Conception Abbey was founded as a Benedictine monastery in 1873 by the leaders of Engelberg Abbey, a Swiss monastery. The abbey is a member of the Swiss-American Congregation of the Benedictine Confederation. At present, there are around 60 monks who live together, staff and administer Conception Seminary College, the Printery House, as well as the Abbey Guest Center.
Backstory and Context
In 1872, an abbot on Engelberg, Switzerland, upon considering the Swiss government's current intolerance of the Benedictines, decided to accept Father Power's invitation. He chose two men, Father Frowin and Father Adelhelm Odermatt, to go as the founding members of a new community. The two men were reportedly opposites in nearly every manner. They left together in April, 1873.
Frowin became the pastor of the new parish, while Adelhelm moved into the parish house. Meanwhile, Frowin asked and received permission to start a new novitiated in Conception.
Frowin had been deeply influenced by a long friend with a Benedictine community in Beuron, Germany. That influence is visible even today at Conception in the monks' habits, liturgy, and in a collection of Beuronese murals.
Unfortunately, Adelhelm was not comfortable with Frowin's Beuronese influences. He began a letter campaign to Engelberg against Frowin's "deviant" practices. The Frowin made compromises, the relationship did not heal, and eventually Adelhelm left, founding Mount Angel Abbey (a direct translation of "Engelberg") in Oregon.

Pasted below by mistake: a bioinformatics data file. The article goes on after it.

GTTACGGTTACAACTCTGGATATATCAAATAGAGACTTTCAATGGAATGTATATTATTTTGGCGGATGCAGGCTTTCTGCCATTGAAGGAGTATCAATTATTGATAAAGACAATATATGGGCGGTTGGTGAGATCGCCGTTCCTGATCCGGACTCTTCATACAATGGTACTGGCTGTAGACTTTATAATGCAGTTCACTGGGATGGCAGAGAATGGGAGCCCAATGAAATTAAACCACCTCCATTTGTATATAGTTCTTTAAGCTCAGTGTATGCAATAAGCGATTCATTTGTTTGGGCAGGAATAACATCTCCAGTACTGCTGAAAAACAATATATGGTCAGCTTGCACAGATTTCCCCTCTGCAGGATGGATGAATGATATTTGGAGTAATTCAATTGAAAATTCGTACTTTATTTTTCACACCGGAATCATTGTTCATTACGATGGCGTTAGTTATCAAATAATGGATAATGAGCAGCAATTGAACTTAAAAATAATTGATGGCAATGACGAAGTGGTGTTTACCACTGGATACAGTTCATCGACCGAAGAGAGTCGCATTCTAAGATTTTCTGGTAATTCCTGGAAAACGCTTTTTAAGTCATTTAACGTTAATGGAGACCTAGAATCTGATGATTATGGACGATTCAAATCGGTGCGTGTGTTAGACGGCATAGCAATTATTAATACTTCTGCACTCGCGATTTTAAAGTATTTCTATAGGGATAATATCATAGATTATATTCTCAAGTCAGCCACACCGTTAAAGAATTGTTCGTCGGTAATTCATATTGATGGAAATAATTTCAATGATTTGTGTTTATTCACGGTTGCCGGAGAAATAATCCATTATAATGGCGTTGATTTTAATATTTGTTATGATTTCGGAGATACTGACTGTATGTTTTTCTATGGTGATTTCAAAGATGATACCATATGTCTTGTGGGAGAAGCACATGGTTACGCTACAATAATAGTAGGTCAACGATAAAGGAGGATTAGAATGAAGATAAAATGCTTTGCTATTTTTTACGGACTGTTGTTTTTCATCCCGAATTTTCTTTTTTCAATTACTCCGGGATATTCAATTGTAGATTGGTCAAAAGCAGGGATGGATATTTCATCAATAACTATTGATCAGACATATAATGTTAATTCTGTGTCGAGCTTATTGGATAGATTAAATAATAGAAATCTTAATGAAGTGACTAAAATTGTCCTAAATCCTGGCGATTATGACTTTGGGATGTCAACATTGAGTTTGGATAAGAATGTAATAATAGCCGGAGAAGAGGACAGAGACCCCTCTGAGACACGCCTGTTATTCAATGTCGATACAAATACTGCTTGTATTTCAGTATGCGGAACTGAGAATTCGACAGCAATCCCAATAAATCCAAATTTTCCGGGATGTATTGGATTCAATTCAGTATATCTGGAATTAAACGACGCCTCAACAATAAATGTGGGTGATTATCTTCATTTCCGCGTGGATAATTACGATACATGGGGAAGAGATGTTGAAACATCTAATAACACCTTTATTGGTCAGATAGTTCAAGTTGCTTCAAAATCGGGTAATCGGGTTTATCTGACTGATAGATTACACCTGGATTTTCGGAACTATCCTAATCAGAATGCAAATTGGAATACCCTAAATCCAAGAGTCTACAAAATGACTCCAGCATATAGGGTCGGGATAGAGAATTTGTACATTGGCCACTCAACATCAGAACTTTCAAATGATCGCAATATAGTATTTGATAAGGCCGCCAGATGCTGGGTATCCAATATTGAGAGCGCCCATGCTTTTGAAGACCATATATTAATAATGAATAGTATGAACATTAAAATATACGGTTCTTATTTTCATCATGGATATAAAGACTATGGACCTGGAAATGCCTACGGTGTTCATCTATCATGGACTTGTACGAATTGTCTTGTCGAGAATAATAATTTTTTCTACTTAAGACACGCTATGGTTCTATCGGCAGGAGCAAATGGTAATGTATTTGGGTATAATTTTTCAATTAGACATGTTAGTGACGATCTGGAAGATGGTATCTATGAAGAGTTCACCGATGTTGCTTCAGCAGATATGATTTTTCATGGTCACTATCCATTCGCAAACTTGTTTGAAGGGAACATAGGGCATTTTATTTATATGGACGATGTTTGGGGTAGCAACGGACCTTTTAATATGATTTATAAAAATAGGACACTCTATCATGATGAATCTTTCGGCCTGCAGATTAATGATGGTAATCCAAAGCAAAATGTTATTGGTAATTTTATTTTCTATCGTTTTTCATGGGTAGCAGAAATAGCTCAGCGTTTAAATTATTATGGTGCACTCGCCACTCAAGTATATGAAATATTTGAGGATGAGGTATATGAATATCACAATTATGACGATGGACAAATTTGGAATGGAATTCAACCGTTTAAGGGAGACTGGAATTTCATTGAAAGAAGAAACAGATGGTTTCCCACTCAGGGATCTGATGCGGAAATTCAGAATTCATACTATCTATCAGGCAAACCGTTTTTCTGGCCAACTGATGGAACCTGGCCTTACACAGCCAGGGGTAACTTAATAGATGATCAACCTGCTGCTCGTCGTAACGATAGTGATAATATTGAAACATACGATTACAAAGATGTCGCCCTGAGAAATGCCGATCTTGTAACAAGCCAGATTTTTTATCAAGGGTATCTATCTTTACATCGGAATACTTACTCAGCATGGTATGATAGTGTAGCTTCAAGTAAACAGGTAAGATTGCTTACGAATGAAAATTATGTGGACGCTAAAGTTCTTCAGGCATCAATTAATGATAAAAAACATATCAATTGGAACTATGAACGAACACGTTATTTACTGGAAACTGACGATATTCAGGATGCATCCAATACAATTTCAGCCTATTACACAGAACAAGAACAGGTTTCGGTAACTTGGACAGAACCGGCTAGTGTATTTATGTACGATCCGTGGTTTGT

In 1881, Conception officially gained the status of "abbey," and Frowin was appointed the Abbot. He stayed in this position for over 40 years.
Through his influence, Benedictine sisters from Switzerland also came and started their own community in neighboring Clyde, MO ("The Benedictine Sisters of Perpetual Adoration"). Meanwhile, under his direction, the monastery was completed in 1881 and the Basilica of the Immaculate Conception in 1891.
Over time, the Conception College (today called Conception Seminary College) became the primary apostolate of the monks. Enrollment began to dwindle, however, in the 1970s, but that began to be reversed, starting in the 1990s. In the 1930s the printing of religious documents was also added as an apostolate of the monks, which is today accomplished in the Printery House.
Today the abbey provides pastors to 15 parishes across 5 different states, as well as caring for hospital, religious houses, and schools. As a religious seminary, the monks also provide guidance and direction to men considering the religious vocation.
A visit to the Abbey will provide a snapshot of life and ministry of the men who have poured their lives into the community for over a century. Tours can be arranged through the Abbey Guest House.